The Pentagon spent $43 million on a compressed natural gas station in Afghanistan that should have cost about $300,000, according to a special inspector general report released Monday.
“One of the most troubling aspects of this project is that the Department of Defense claims that it is unable to provide an explanation for the high cost of the project or to answer any other questions concerning its planning, implementation, or outcome,” Special Inspector General for Afghanistan Reconstruction (SIGAR) John Sopko wrote in a letter to Defense Secretary Ashton Carter accompanying the report.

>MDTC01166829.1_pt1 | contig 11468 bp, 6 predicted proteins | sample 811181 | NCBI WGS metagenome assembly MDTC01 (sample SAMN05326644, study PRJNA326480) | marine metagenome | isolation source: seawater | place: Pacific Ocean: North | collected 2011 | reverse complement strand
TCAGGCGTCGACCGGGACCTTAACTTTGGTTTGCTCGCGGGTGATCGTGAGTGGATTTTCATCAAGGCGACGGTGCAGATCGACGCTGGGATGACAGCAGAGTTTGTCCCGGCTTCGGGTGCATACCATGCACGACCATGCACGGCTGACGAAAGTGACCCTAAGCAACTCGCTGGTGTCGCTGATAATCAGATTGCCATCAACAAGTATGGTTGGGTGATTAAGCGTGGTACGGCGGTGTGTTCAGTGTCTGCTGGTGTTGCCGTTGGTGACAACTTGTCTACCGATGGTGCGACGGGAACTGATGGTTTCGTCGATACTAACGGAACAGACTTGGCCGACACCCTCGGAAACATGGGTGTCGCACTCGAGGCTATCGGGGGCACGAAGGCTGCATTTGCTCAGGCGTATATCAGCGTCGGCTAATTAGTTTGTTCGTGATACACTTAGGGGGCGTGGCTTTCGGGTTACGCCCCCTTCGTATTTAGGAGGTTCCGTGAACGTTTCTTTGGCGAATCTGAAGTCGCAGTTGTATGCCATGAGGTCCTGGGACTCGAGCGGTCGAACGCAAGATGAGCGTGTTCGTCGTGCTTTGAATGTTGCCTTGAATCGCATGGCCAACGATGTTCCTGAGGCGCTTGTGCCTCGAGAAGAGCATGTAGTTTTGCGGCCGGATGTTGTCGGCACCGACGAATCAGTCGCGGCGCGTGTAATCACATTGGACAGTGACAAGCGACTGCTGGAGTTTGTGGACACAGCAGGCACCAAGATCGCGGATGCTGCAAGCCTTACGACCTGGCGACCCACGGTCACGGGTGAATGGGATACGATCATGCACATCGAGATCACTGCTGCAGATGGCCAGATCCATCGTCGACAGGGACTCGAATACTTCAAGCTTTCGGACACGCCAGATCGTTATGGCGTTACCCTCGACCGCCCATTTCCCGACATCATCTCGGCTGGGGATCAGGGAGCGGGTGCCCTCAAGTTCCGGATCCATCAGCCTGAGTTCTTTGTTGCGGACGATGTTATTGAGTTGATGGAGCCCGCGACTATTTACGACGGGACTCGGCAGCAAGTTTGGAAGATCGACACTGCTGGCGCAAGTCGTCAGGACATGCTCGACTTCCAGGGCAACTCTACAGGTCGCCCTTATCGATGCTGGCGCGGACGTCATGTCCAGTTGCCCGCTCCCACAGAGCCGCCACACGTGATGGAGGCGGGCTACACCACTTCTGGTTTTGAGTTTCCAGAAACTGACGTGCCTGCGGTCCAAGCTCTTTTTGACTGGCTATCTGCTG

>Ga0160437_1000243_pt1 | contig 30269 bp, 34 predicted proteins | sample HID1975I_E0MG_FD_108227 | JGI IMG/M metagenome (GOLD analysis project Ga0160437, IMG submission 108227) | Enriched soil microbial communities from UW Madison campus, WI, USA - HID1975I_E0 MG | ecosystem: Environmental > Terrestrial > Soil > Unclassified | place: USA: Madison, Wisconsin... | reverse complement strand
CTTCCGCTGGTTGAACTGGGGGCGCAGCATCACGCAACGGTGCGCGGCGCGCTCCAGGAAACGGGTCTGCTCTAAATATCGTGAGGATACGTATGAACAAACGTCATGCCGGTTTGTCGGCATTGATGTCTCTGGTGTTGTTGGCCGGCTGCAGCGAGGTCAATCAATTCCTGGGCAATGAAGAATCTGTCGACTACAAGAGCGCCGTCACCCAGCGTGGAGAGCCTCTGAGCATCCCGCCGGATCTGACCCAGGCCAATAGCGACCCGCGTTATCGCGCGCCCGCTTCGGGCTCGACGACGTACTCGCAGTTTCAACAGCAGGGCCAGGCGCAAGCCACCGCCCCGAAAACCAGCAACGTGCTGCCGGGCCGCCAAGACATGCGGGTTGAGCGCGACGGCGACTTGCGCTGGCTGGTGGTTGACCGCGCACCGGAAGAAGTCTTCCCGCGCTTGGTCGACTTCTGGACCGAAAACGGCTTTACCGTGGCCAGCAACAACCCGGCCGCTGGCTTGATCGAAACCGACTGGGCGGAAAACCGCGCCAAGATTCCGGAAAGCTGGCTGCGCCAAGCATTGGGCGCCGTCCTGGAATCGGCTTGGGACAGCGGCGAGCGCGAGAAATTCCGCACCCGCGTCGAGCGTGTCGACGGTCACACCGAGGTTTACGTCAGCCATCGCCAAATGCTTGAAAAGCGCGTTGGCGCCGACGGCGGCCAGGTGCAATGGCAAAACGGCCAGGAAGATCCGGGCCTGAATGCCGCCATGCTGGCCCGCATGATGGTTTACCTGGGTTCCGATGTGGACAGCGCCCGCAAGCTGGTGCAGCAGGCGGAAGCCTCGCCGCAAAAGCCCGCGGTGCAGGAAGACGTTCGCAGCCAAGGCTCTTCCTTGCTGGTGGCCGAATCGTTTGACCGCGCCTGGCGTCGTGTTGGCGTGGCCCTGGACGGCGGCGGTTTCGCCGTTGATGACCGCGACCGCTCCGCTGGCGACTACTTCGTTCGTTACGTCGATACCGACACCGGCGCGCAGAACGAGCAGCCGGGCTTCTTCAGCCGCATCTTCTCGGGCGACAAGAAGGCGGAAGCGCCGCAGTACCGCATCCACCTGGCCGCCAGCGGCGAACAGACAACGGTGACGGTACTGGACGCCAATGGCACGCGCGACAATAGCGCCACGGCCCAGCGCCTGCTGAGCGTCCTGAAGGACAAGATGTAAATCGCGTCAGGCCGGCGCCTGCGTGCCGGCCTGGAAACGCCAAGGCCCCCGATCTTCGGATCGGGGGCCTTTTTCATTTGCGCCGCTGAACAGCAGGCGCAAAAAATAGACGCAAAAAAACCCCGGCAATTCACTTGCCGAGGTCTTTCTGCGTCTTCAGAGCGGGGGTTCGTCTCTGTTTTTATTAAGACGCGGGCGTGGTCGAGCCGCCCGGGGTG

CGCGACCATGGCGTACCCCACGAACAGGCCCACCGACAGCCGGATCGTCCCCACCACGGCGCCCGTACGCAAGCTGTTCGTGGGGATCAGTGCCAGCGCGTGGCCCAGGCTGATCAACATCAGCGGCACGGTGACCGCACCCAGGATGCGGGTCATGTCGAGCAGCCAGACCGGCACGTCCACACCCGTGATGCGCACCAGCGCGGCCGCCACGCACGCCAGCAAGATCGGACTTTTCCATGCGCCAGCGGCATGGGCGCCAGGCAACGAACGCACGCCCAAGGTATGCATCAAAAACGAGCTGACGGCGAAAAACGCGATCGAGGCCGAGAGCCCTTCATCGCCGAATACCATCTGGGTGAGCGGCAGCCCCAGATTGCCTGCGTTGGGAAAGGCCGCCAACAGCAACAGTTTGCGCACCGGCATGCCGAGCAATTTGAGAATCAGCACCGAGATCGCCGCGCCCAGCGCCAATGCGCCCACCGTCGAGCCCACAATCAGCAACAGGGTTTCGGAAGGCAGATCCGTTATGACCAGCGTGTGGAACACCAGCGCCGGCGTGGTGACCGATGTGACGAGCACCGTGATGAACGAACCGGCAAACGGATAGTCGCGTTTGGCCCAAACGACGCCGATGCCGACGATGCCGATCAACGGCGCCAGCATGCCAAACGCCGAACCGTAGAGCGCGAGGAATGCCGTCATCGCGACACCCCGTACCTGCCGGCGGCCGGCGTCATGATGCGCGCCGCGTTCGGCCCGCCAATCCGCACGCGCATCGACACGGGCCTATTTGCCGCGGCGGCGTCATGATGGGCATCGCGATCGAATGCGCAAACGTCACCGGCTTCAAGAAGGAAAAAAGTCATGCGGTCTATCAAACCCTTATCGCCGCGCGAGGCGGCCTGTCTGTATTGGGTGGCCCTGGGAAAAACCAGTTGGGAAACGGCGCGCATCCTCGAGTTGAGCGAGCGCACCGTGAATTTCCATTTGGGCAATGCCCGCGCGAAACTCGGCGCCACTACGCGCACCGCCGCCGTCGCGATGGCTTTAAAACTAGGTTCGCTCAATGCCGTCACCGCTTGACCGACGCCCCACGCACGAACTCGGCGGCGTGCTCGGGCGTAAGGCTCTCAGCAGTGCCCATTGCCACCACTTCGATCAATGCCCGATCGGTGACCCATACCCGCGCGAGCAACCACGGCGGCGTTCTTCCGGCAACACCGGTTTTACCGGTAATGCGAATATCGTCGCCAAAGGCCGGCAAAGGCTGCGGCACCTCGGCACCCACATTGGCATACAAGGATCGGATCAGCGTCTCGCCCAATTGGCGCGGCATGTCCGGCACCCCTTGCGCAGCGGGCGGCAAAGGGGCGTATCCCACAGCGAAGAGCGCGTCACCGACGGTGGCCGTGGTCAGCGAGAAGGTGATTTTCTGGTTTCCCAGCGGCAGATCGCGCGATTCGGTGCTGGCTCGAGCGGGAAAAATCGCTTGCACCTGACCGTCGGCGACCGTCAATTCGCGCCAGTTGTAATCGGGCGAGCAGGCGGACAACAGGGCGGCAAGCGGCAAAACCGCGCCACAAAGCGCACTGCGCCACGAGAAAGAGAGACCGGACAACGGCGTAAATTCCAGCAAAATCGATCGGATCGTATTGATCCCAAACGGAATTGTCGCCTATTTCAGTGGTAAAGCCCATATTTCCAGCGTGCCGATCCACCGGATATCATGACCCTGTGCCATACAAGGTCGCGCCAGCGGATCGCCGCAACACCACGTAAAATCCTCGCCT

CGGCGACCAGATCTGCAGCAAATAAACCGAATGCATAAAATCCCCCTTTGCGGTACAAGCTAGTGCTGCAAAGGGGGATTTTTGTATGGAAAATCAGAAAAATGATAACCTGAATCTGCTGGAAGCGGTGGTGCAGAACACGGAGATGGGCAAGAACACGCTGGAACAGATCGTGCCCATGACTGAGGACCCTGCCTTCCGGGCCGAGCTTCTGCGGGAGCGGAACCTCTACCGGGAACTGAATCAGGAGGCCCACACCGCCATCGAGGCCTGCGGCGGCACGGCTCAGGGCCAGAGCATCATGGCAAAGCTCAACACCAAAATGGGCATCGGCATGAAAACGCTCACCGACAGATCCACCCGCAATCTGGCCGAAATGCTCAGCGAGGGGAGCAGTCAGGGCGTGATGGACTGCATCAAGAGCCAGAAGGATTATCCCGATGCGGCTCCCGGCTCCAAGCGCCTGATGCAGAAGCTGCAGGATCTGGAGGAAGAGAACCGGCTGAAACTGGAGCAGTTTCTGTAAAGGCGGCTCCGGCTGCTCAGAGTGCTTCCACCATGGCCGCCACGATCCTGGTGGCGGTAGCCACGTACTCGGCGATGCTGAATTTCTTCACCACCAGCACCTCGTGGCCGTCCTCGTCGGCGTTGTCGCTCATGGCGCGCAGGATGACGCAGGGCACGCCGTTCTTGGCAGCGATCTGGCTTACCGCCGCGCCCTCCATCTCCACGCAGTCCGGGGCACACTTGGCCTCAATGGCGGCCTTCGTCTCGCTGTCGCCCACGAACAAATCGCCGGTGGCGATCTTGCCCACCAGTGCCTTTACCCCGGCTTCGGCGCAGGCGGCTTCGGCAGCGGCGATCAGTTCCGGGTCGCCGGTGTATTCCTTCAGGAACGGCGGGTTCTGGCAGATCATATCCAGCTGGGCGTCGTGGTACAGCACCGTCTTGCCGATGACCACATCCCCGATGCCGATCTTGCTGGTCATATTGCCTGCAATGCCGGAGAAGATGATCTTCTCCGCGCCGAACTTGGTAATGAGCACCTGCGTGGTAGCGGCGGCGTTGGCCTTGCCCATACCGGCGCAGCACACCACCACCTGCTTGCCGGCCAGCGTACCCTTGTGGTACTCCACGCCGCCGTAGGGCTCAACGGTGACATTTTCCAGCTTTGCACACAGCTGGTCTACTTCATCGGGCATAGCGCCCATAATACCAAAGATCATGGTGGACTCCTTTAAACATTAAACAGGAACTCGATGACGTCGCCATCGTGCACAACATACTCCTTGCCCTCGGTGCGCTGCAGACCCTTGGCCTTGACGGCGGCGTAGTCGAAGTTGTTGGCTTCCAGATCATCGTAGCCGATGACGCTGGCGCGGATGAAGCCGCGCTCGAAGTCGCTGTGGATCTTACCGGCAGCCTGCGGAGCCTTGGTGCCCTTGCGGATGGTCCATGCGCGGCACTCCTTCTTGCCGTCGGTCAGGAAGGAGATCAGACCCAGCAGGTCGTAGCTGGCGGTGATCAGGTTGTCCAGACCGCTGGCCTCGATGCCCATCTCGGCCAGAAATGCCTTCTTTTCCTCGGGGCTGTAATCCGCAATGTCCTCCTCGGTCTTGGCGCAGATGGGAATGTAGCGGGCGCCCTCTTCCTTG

The station in question was built in Sheberghan, Afghanistan, and was meant to show Afghan citizens the viability of natural gas, according to the report. The project, known as the Downstream Gas Utilization, was part of the Task Force for Business & Stability Operations (TFBSO).
The original contract for the station was for $3 million, according to the report.
But between 2011 and 2014, the task force spent $42.7 million on the project, $30 million of which was for overhead costs, according to the report.
SIGAR found a similar natural gas station in Pakistan cost $500,000, which would equal $306,000 at the current exchange rate.
“In short, at $43 million, the TFBSO filling station cost 140 times as much as a CNG station in Pakistan,” the report says.
Read more: The Hill